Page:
And Jane, age thirty-two, followed her mother into the bathroom and submitted herself to the slicking and spraying and twisting. No matter her age, whenever her mother did her hair, Jane felt exactly seven years old. But she let her mom go to town, because Shirley "Miss French Twist 1967" Hayes could only find true tranquillity in a well-placed do.
"Be sure you listen, dear," said Shirley, delivering her hushed, urgent lecture on How to Impress the Elderly. "They love that. Ask her about her childhood and let her go on, if she's so inclined. At this point in her life, memories are all she has left, poor lamb."
When they emerged from the bathroom, Carolyn wasn't where they had left her. Jane rushed into the next room, jolted with a nightmare of a wheelchair bumping down the stairs (and with it an unnerving flashback of watching The Changeling at her eleventh birthday slumber party). But there was Carolyn by the window, leaning over to tug a floor plant into the yellow square of sunlight. Jane heard a thwack as her Pride and Prejudice DVDs fell from their arboreal hideaway and onto the floor.
Jane felt herself flush. Carolyn smiled, her uncountable cheek wrinkles gathered into a few deeper ones.
Really, so what if she had seen the DVDs? A lot of people owned them. Why should she hide them? She didn't hide her copy of Arrested Development: Season 1 or Yoga for Dummies. Still, something in Carolyn's smile made her feel as though she stood there in her underwear. Dirty underwear.
At the restaurant when Shirley left to powder her proverbial nose, Jane did her best to pretend she was not the least bit uncomfortable. A minute of silence passed. She plowed her garden salad with a fork, weeding out the arugula.
"It's been a warm autumn," she offered.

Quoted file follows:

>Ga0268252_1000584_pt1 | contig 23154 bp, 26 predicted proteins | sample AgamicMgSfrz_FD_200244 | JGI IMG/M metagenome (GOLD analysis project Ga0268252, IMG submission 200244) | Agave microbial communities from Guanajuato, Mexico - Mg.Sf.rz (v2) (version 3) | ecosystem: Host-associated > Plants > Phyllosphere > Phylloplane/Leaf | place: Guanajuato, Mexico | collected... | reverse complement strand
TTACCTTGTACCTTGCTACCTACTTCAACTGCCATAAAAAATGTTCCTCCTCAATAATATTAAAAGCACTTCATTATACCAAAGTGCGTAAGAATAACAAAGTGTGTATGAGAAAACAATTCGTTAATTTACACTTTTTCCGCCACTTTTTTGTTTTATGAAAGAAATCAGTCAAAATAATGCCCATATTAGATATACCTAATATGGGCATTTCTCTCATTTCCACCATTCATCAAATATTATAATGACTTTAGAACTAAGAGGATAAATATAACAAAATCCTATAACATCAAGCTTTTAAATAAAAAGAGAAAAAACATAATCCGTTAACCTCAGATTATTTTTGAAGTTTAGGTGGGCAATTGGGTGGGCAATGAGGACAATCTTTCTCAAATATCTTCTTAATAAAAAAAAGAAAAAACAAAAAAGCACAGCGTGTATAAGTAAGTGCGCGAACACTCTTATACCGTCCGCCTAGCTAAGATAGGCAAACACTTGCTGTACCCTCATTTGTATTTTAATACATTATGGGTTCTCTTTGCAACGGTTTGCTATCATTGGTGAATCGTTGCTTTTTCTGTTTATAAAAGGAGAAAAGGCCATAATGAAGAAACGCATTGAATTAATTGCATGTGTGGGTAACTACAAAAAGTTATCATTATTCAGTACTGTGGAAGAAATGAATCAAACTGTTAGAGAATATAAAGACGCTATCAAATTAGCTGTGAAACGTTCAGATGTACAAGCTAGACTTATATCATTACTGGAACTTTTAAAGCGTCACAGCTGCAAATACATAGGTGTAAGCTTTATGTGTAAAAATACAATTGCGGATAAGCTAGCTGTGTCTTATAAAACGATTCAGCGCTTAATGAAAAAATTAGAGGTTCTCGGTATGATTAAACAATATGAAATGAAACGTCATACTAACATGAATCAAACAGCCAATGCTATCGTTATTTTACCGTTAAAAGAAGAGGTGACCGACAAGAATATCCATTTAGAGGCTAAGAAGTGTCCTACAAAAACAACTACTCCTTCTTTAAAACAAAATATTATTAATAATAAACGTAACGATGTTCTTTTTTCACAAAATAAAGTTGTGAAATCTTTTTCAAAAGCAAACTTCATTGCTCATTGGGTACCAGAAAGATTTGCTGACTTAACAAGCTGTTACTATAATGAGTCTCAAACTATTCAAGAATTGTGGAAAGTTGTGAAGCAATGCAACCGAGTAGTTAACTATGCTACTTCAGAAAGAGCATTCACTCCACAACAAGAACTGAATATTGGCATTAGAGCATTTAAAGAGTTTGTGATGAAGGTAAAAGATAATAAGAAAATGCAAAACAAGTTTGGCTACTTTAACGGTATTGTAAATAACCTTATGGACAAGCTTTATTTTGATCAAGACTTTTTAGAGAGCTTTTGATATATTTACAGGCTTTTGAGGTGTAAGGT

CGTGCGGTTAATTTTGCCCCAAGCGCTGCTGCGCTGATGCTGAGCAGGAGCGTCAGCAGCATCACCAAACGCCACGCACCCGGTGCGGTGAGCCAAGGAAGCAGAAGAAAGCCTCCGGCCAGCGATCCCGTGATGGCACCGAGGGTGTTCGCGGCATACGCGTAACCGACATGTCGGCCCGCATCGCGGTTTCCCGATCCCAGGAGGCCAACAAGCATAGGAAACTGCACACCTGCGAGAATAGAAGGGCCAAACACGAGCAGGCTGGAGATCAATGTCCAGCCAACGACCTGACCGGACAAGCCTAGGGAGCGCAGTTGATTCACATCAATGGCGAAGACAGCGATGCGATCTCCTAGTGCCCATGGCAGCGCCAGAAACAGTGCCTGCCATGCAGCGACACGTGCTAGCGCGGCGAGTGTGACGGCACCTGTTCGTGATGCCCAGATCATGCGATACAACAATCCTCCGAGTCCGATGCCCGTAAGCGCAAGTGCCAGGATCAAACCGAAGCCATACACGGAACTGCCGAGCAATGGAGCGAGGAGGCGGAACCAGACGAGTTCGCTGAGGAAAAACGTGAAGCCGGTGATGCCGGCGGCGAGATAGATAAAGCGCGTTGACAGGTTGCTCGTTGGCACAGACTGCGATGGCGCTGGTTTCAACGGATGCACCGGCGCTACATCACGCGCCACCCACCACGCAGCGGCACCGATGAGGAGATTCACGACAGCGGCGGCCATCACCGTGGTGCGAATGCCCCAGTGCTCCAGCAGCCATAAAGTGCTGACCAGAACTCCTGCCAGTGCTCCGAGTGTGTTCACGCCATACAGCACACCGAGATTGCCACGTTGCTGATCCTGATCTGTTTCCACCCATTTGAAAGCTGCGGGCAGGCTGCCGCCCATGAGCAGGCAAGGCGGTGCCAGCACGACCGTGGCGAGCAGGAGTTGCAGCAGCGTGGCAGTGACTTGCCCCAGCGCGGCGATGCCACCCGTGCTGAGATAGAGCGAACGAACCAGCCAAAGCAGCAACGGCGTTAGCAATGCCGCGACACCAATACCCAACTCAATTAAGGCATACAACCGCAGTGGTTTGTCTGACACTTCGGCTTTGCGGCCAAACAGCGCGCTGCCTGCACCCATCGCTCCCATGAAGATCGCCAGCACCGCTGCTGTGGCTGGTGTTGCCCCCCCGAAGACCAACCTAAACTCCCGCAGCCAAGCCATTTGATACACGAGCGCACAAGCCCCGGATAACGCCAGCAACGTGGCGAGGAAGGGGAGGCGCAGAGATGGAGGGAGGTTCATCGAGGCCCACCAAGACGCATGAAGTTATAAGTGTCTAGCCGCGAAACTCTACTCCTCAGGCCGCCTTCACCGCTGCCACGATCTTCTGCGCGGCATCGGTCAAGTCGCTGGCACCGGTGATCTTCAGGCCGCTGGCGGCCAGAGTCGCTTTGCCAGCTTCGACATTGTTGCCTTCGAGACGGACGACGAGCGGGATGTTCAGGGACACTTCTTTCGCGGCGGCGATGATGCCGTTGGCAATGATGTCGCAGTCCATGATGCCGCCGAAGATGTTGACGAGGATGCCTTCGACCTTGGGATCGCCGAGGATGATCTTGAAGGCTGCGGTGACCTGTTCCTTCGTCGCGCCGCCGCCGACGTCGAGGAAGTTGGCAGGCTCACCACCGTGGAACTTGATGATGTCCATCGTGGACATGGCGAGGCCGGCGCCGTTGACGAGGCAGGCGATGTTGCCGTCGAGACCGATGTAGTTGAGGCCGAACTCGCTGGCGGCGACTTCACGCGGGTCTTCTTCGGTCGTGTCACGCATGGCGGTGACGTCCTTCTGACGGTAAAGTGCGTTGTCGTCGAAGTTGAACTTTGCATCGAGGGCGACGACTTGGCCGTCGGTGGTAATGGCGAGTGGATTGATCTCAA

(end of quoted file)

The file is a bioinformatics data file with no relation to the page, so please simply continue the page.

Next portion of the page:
"You're wondering if I saw it," Carolyn said. Some voices get hard and tight with age, some rough like broken glass. Her voice was soft, sand beat by waves till it's as fine as powdered sugar.
"Saw what?" Jane asked halfheartedly.
"He is a devil, that Mr. Darcy. But you wouldn't hide him in a houseplant if you didn't have a guilty conscience. That tells me you're not idly daydreaming. You're past thirty, not married, not dating-if your mother's gossip and the photos in your apartment tell the truth. And it all comes down to that story. You're obsessed."
Jane laughed. "I am not obsessed."
But really she was.
"Hm. You're blushing. Tell me, what is it about that story that's so intoxicating?"
Jane gulped down her water and glanced over her shoulder toward the ladies' room, making sure her mother wasn't returning. "Besides being witty and funny and maybe the best novel ever written, it's also the most perfect romance in all of literature and nothing in life can ever measure up, so I spend my life limping in its shadow."
Carolyn stared, as if waiting for more. Jane thought she'd said enough already.
"It is a lovely novel," Carolyn said, "but you weren't concealing a paperback in your plant. I've seen the movie. I know who Colin Firth is, my dear. And I think I know what you've put your life on hold to wait for."
"Listen, I don't actually believe I can somehow end up married to Mr. Darcy. I just ... nothing in real life feels as right as ... oh, never mind, I don't want you believing your great-niece is living in a fantasyland."
Jane forced a smile. "Warm autumn, isn't it?"
Carolyn pressed her lips together so they were as wrinkled as her cheeks. "How's your love life?"
"I'm on the wagon."
"Is that so? Giving up at age thirty-two. Hm. May I hazard a guess?" Carolyn leaned forward, her silky voice easing between the sounds of clattering plates and too-hardy businessmen laughter. "Things aren't working out so well, and each time the men in your life disappoint, you let Mr. Darcy in a little bit more. Perhaps you've come to the point where you're so attached to the idea of that scoundrel, you won't be satisfied with anything less."